We all have insecurities boiling inside us. Our culture tells us incessantly what failures we are as fathers.
Even our own genes can throw up roadblocks. We don’t get to be the heroes we feel like we should be. And so we fail. We lose interest. We’d rather play video games.
But we can’t. We have to push aside those fears and insecurities and our own laziness – the “ways of childhood” the apostle Paul talks about (1 Corinthians 13:11). We have to transcend our own weaknesses and predilections and become the greater man. I think God calls us to do just that.
For the flesh desires what is contrary to the Spirit, and the Spirit what is contrary to the flesh. They are in conflict with each other, so that you are not to do whatever you want writes Paul in Galatians 5:17.
Sometimes we might wonder why our flesh and our Spirit always seem to be in such opposition. After all, God created both our bodies and souls. But I think the Lord sets up paradoxes in life in order to create environments for us to learn how to become more like Him, situations that push against our natural inclinations and into a more God-honoring stance. It pushes us out of our comfort zone and forces us to lean on Him more and more.
I like to think of it like this: We all live, in a sense, in boxes, with the whole box of life tilted in God’s direction. We can fight, we can struggle, we can deny Him, we can scream. We can do whatever to try to move away from Him. But the elevation of the box on one side keeps cranking up until we reach a tipping point. Something snaps, and we fall to the other side. It’s all about leaning into God.
Marriage thrusts us into such a box. You’re selfish? You like calling your own shots? Get married. And if you’re selfish too long, you’re not going to be married long. You have to start giving.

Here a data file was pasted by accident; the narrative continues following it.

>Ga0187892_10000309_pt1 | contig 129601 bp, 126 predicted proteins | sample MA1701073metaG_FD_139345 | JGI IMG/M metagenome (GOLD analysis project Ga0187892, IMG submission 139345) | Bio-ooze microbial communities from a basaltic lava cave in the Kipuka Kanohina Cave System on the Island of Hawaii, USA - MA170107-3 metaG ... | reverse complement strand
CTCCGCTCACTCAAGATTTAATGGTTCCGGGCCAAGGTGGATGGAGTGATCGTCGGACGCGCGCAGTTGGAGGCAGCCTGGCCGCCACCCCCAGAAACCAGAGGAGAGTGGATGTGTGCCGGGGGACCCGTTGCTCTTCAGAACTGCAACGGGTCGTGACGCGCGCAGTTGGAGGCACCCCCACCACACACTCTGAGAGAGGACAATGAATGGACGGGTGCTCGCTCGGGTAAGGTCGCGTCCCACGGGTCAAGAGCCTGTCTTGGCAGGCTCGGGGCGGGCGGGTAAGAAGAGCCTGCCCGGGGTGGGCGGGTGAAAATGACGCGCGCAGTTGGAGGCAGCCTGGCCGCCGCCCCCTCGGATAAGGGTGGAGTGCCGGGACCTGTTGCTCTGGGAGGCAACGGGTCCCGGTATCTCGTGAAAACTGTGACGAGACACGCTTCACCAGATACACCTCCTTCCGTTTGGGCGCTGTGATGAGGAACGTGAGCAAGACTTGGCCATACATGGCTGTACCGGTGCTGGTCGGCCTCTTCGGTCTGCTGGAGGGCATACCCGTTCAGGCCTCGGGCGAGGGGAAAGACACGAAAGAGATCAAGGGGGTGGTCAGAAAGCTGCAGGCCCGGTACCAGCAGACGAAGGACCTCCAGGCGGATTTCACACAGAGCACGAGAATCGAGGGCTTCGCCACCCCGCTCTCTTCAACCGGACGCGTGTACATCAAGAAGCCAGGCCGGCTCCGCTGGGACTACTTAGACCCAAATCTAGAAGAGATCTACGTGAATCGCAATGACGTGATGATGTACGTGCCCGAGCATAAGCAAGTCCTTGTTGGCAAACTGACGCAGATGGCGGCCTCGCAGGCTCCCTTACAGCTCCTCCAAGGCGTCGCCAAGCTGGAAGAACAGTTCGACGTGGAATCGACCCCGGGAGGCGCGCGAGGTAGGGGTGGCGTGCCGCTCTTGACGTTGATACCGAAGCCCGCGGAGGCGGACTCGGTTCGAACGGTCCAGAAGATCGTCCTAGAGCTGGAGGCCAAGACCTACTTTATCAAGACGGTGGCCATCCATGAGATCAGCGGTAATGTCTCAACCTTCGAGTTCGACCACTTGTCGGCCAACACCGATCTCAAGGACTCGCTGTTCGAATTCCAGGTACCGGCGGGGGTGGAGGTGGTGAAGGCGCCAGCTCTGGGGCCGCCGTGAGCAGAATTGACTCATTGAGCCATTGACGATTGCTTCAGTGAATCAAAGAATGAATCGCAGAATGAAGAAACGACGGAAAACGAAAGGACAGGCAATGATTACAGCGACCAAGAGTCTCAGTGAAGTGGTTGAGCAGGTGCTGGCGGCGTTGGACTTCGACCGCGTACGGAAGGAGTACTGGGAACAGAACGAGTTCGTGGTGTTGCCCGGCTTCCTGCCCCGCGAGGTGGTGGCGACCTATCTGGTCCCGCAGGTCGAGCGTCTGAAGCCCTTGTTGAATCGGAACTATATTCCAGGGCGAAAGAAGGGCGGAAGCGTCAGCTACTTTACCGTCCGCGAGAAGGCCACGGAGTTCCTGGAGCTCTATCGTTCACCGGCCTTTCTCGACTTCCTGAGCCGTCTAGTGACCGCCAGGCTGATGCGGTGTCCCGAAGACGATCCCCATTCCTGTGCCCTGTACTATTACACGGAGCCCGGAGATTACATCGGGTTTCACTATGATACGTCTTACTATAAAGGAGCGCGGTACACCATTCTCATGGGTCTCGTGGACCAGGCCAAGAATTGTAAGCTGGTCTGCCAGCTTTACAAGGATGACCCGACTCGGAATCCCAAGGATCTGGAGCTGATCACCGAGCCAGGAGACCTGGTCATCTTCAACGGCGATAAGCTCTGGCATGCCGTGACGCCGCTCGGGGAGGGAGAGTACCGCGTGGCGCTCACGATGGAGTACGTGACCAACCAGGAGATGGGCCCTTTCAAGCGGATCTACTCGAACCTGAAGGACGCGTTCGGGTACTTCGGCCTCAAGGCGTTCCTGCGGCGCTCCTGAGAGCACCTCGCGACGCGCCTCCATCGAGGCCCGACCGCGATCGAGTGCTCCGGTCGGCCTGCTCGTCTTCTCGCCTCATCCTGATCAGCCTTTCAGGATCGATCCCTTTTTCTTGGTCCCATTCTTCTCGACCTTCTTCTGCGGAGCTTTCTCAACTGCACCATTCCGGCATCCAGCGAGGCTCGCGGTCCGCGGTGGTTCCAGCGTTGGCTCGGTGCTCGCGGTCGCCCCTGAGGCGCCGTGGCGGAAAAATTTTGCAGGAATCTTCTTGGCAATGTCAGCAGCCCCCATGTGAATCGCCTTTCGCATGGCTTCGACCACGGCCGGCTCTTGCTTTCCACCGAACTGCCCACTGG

Fatherhood is exactly the same thing. If some selfishness remains in you after marriage, then have some kids – and be responsible for them. Sure, you can have children all day long, as many men do, and have no accountability. But if you have a sense of responsibility for that child, you take up that mantle.
Yes, it will be hard. You will not know how to deal with them very well, at least at first. You’ll feel scared. You’ll feel frustrated. It’s hard because, in some ways, God knows it has to be hard for us. Only through that pain and difficulty do we grow ever more like Him. Our flawed flesh and scared souls may give us pause. But according to Paul,
… the Spirit God gave us does not make us timid, but gives us power, love and self-discipline – 2 Timothy 1:7
And that, in the end, is the heart of it all, the secret of fatherhood – living in power, love, and self-discipline. Sometimes that goes against our instincts or what we’d like. But that’s what God calls us to.
And at the center of it all, as Paul once again says, is love. Always hopeful, always trusting, always persevering. As a father, love is the key, the secret to everything. It’s not rocket science. It’s pretty easy, really. If you love your kids and you can show them that you love them, everything else falls into place.
And we need to love them as a father. We can’t mother our children; most of our children already have great mothers. Don’t be their mother. Be their dad. And what does it mean to be their dad? It means you do have to connect. Engage them in the way that you can. Be natural with it. Cut loose a little. It will come naturally to you. Turtles know what to do. Penguins know what to do. Other animals know what to do as dads. We human fathers know what to do, too. Sure, circumstances have changed. Most of us can’t talk about life with our boys while working in the fields anymore. But we can find opportunities, if we only look for them.
Many men don’t even know the job requirements of fatherhood. But fatherhood’s not a job, and it never has been. Being a father isn’t something we do. It’s something we are. That’s hard for us to understand sometimes, being as task oriented as we are. But I think that’s what Paul is getting at.
We need to lean on love, push beyond our instincts, and go deeper. We don’t set aside being a good dad when we’re off the clock. It’s something we become. And just as we’re always in the process of unpacking our faith, growing ever closer to Jesus long after we become Christians, so the road to becoming a father is a never-ending journey.
We’re always learning how to be a good dad. We’re always in the process of becoming one. And we never cast aside that process.
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Excerpted from The Good Dad by Jim Daly, copyright Zondervan 2014.
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What is the one thing you admire most about your father or your husband when it comes to his parenting?